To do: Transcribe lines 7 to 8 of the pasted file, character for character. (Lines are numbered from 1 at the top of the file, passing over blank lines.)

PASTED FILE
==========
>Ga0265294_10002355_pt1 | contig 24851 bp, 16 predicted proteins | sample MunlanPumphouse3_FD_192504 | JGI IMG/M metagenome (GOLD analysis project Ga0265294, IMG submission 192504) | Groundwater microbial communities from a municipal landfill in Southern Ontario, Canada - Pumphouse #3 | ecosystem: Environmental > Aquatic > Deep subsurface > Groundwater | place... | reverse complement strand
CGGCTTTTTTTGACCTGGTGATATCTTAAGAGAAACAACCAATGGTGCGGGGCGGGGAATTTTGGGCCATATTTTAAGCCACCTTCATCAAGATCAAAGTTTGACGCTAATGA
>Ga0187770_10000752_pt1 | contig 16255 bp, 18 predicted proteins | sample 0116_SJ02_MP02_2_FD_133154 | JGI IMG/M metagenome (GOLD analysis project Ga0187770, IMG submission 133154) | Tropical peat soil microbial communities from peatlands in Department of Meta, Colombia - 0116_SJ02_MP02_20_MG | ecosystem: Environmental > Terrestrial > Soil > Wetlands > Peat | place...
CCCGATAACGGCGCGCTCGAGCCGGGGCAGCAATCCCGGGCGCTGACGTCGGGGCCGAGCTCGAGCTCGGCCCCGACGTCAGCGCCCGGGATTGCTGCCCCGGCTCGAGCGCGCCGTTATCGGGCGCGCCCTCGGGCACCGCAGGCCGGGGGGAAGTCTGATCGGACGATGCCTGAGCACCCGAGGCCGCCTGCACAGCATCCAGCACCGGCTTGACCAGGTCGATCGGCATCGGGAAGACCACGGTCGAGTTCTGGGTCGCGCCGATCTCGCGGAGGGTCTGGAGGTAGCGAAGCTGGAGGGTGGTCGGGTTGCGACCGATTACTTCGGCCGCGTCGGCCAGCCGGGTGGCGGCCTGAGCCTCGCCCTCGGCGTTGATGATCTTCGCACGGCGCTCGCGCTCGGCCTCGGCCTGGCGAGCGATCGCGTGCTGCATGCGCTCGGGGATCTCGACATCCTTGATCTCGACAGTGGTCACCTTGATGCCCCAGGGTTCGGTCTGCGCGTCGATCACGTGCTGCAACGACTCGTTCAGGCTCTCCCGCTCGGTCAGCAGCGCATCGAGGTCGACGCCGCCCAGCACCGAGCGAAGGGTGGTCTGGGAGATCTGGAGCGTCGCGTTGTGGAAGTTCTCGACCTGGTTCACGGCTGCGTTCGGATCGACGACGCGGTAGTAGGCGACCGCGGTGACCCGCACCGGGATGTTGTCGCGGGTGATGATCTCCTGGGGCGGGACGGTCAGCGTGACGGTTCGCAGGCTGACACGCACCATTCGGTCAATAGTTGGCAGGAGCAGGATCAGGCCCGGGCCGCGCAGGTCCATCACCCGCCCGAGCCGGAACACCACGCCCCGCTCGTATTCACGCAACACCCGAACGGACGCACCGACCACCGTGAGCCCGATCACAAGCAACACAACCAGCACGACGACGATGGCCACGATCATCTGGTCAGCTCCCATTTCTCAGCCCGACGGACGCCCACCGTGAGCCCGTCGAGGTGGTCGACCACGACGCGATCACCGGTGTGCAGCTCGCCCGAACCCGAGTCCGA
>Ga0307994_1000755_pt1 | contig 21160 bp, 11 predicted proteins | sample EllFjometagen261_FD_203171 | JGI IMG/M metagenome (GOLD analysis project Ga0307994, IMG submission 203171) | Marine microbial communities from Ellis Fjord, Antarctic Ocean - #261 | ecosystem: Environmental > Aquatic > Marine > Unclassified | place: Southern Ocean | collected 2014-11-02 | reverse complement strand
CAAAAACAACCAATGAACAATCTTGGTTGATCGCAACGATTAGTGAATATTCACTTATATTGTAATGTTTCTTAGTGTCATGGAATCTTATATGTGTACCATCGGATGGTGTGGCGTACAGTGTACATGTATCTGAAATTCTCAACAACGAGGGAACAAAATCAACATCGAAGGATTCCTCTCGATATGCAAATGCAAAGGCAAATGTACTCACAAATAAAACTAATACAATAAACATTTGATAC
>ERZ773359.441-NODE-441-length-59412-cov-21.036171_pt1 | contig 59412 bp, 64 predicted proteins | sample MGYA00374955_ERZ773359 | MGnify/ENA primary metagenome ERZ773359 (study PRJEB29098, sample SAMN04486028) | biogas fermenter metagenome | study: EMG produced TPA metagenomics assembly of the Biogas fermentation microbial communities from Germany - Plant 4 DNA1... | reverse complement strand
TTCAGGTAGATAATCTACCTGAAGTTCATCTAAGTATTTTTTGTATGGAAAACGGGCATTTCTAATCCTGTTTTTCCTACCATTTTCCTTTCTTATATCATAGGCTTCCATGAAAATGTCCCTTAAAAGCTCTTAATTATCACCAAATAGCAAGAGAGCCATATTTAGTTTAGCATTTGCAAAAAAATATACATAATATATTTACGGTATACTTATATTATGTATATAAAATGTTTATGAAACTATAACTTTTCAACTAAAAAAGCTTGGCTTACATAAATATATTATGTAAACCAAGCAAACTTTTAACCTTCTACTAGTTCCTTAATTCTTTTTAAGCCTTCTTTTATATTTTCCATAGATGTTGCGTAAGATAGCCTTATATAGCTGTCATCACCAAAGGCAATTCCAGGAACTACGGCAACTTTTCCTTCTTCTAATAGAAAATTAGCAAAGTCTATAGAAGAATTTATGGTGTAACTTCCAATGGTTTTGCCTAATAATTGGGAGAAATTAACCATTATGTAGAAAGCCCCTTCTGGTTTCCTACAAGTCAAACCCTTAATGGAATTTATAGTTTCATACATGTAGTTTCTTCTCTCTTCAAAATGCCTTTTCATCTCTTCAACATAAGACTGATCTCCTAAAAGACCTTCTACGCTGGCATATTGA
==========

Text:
>ERZ773359.441-NODE-441-length-59412-cov-21.036171_pt1 | contig 59412 bp, 64 predicted proteins | sample MGYA00374955_ERZ773359 | MGnify/ENA primary metagenome ERZ773359 (study PRJEB29098, sample SAMN04486028) | biogas fermenter metagenome | study: EMG produced TPA metagenomics assembly of the Biogas fermentation microbial communities from Germany - Plant 4 DNA1... | reverse complement strand
TTCAGGTAGATAATCTACCTGAAGTTCATCTAAGTATTTTTTGTATGGAAAACGGGCATTTCTAATCCTGTTTTTCCTACCATTTTCCTTTCTTATATCATAGGCTTCCATGAAAATGTCCCTTAAAAGCTCTTAATTATCACCAAATAGCAAGAGAGCCATATTTAGTTTAGCATTTGCAAAAAAATATACATAATATATTTACGGTATACTTATATTATGTATATAAAATGTTTATGAAACTATAACTTTTCAACTAAAAAAGCTTGGCTTACATAAATATATTATGTAAACCAAGCAAACTTTTAACCTTCTACTAGTTCCTTAATTCTTTTTAAGCCTTCTTTTATATTTTCCATAGATGTTGCGTAAGATAGCCTTATATAGCTGTCATCACCAAAGGCAATTCCAGGAACTACGGCAACTTTTCCTTCTTCTAATAGAAAATTAGCAAAGTCTATAGAAGAATTTATGGTGTAACTTCCAATGGTTTTGCCTAATAATTGGGAGAAATTAACCATTATGTAGAAAGCCCCTTCTGGTTTCCTACAAGTCAAACCCTTAATGGAATTTATAGTTTCATACATGTAGTTTCTTCTCTCTTCAAAATGCCTTTTCATCTCTTCAACATAAGACTGATCTCCTAAAAGACCTTCTACGCTGGCATATTGA